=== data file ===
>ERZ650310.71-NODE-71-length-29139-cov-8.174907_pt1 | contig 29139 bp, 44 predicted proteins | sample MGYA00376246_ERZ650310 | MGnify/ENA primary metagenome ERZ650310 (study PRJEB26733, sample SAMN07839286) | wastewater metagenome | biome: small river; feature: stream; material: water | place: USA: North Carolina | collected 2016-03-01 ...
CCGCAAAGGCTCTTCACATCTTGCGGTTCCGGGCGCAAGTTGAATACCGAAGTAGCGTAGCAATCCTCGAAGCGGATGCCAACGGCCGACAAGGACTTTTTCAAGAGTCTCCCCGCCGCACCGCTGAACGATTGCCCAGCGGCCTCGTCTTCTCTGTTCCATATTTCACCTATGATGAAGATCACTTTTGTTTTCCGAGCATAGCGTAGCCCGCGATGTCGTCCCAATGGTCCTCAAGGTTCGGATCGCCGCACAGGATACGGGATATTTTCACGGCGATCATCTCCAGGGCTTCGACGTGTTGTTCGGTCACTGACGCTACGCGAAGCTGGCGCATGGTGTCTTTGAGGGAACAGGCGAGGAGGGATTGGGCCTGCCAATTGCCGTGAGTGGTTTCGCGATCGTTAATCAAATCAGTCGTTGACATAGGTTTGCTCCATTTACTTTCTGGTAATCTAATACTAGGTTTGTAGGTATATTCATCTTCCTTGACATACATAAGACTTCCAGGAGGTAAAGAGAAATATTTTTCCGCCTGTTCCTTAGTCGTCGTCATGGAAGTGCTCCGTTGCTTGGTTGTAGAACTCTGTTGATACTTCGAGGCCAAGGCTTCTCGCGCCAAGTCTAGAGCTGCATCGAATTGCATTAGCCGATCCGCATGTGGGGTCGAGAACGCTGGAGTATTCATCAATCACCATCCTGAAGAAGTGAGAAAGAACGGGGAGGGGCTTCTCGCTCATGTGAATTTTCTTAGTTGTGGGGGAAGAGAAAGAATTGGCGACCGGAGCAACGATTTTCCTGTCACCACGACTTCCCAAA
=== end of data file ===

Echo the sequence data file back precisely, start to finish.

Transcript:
>ERZ650310.71-NODE-71-length-29139-cov-8.174907_pt1 | contig 29139 bp, 44 predicted proteins | sample MGYA00376246_ERZ650310 | MGnify/ENA primary metagenome ERZ650310 (study PRJEB26733, sample SAMN07839286) | wastewater metagenome | biome: small river; feature: stream; material: water | place: USA: North Carolina | collected 2016-03-01 ...
CCGCAAAGGCTCTTCACATCTTGCGGTTCCGGGCGCAAGTTGAATACCGAAGTAGCGTAGCAATCCTCGAAGCGGATGCCAACGGCCGACAAGGACTTTTTCAAGAGTCTCCCCGCCGCACCGCTGAACGATTGCCCAGCGGCCTCGTCTTCTCTGTTCCATATTTCACCTATGATGAAGATCACTTTTGTTTTCCGAGCATAGCGTAGCCCGCGATGTCGTCCCAATGGTCCTCAAGGTTCGGATCGCCGCACAGGATACGGGATATTTTCACGGCGATCATCTCCAGGGCTTCGACGTGTTGTTCGGTCACTGACGCTACGCGAAGCTGGCGCATGGTGTCTTTGAGGGAACAGGCGAGGAGGGATTGGGCCTGCCAATTGCCGTGAGTGGTTTCGCGATCGTTAATCAAATCAGTCGTTGACATAGGTTTGCTCCATTTACTTTCTGGTAATCTAATACTAGGTTTGTAGGTATATTCATCTTCCTTGACATACATAAGACTTCCAGGAGGTAAAGAGAAATATTTTTCCGCCTGTTCCTTAGTCGTCGTCATGGAAGTGCTCCGTTGCTTGGTTGTAGAACTCTGTTGATACTTCGAGGCCAAGGCTTCTCGCGCCAAGTCTAGAGCTGCATCGAATTGCATTAGCCGATCCGCATGTGGGGTCGAGAACGCTGGAGTATTCATCAATCACCATCCTGAAGAAGTGAGAAAGAACGGGGAGGGGCTTCTCGCTCATGTGAATTTTCTTAGTTGTGGGGGAAGAGAAAGAATTGGCGACCGGAGCAACGATTTTCCTGTCACCACGACTTCCCAAA